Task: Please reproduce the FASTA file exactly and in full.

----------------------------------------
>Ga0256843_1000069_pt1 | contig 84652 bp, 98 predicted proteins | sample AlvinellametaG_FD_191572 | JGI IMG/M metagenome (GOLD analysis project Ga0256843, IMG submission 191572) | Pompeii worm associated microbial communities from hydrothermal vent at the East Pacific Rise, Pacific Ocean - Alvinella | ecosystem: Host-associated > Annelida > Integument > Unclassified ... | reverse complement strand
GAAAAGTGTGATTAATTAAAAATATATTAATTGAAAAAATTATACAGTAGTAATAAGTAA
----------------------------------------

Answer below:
>Ga0256843_1000069_pt1 | contig 84652 bp, 98 predicted proteins | sample AlvinellametaG_FD_191572 | JGI IMG/M metagenome (GOLD analysis project Ga0256843, IMG submission 191572) | Pompeii worm associated microbial communities from hydrothermal vent at the East Pacific Rise, Pacific Ocean - Alvinella | ecosystem: Host-associated > Annelida > Integument > Unclassified ... | reverse complement strand
GAAAAGTGTGATTAATTAAAAATATATTAATTGAAAAAATTATACAGTAGTAATAAGTAA